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Court Preacher Adolf Stöcker Introduces Antisemitism to the Christian Social Workers’ Party (September 19, 1879)

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In fact, I see modern Jewry as a great danger to German national life. [By “modern Jewry”] I do not mean the religion of the Orthodox or the enlightenment of the Reformers. As for the Orthodox with their ossification of the law, their Old Testament without temple, priests, sacrifices, or messiah, they hold no attraction for the children of the nineteenth century and pose no dangers. In its deepest core it is a dead religious form, a lower stage of revelation, a spirit that has outlived itself and, although still worthy of honor, has been invalidated by Christianity. It has no more truth for the present. Reform Judaism has even less religious significance. It is neither Judaism nor Christianity but a shabby little survival of the Age of Enlightenment. [ . . . ] Both types [of Judaism] boast that the Jews are the bearers of the highest religious and moral ideas for the world and humanity and that the mission of Judaism now and for all the future consists of holding fast to these ideas, developing them further, and disseminating them. The Jewish press of the Right and Left is united in this. The incense emanating from the synagogues of both schools simply intoxicates the senses. [ . . . ]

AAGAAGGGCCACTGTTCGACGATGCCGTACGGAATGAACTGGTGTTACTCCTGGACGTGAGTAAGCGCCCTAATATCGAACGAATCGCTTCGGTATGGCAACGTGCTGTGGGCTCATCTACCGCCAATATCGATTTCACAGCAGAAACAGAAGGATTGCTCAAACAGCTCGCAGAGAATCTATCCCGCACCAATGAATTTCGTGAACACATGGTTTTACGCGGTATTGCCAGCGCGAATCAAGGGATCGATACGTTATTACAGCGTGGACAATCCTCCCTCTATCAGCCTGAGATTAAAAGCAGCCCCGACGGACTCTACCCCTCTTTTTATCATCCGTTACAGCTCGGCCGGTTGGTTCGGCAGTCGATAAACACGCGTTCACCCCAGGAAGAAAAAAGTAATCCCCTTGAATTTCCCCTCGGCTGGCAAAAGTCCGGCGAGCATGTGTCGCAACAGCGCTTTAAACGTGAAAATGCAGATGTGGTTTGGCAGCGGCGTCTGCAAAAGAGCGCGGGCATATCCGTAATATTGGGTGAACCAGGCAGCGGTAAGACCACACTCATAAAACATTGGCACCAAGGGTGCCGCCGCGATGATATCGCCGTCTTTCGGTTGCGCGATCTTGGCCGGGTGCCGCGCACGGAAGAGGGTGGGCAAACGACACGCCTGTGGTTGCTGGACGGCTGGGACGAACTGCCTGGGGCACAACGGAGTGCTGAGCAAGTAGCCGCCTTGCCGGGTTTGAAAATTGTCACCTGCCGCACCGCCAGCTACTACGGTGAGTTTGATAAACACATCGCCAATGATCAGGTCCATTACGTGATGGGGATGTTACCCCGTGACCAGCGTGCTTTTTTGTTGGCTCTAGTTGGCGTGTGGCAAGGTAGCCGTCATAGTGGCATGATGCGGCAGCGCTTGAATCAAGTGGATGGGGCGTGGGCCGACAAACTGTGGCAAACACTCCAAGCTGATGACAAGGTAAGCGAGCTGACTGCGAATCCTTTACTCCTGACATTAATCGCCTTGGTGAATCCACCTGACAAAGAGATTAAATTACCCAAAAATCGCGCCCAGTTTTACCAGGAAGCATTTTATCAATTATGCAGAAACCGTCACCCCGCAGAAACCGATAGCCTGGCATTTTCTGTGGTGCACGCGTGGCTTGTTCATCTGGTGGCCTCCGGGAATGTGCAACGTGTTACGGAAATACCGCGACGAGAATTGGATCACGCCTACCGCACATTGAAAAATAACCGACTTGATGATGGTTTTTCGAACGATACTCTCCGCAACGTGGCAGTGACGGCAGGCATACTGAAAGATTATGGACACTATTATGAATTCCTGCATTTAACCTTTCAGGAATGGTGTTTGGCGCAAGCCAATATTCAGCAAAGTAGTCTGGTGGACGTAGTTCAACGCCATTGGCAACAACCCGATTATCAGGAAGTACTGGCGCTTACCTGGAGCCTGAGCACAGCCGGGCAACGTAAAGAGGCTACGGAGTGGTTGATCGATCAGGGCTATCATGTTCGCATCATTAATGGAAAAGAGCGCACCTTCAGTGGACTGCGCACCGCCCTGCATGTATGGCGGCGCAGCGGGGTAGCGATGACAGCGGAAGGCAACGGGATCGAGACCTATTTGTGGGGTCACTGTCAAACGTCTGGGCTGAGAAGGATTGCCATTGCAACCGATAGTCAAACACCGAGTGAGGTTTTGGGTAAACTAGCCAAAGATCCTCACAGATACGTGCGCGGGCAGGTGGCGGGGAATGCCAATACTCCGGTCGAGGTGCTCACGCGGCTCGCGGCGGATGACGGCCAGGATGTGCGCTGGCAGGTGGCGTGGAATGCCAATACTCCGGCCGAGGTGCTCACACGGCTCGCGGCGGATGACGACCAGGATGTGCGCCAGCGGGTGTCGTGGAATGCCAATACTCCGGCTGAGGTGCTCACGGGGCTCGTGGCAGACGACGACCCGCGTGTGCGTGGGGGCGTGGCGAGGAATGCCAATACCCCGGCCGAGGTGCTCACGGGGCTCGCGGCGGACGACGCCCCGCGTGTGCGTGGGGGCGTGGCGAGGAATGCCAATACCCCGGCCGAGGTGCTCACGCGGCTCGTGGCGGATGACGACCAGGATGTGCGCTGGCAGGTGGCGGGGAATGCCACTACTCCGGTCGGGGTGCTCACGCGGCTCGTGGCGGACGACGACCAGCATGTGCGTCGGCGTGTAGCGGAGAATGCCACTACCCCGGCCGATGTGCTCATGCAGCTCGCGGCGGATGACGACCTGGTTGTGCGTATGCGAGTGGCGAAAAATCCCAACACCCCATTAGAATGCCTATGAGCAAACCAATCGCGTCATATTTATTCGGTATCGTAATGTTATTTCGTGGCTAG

S. Meyer, editor of the Jewish Press, writes: “Indisputably, the lofty ideals upon which rests the moral order of the world and the intellectual content of modern culture and civilization which form the foundation of true brotherhood, all arise from Judaism.” “Everything good in the Gospels is not new, but rather derives from Judaism. And everything new in them is not good.”

In the same vein writes Dr. Adler: “The religion of Israel is the eternal, unchanging truth. Christianity and Islam are the preliminary stages which the truth must ascend before the whole truth becomes accessible.” And the Reform rabbi Nascher joins in the chorus: “Israel's mission and gift is to be the lighthouse on humanity's sea of thought. It is called upon, like the stars, to shine upon the totality of its fellow-men,” or so preaches the vain man to his vain congregation. [ . . . ]

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